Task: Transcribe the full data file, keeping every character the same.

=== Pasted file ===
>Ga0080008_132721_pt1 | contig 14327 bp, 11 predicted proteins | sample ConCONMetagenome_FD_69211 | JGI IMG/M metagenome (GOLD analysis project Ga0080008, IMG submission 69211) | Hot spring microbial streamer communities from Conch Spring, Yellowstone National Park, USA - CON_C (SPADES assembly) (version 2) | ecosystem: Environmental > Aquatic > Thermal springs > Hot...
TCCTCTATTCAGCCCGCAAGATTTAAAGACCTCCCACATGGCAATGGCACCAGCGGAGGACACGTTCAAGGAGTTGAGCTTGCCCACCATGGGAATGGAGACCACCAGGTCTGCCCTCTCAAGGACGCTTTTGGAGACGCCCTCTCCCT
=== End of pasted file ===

>Ga0080008_132721_pt1 | contig 14327 bp, 11 predicted proteins | sample ConCONMetagenome_FD_69211 | JGI IMG/M metagenome (GOLD analysis project Ga0080008, IMG submission 69211) | Hot spring microbial streamer communities from Conch Spring, Yellowstone National Park, USA - CON_C (SPADES assembly) (version 2) | ecosystem: Environmental > Aquatic > Thermal springs > Hot...
TCCTCTATTCAGCCCGCAAGATTTAAAGACCTCCCACATGGCAATGGCACCAGCGGAGGACACGTTCAAGGAGTTGAGCTTGCCCACCATGGGAATGGAGACCACCAGGTCTGCCCTCTCAAGGACGCTTTTGGAGACGCCCTCTCCCT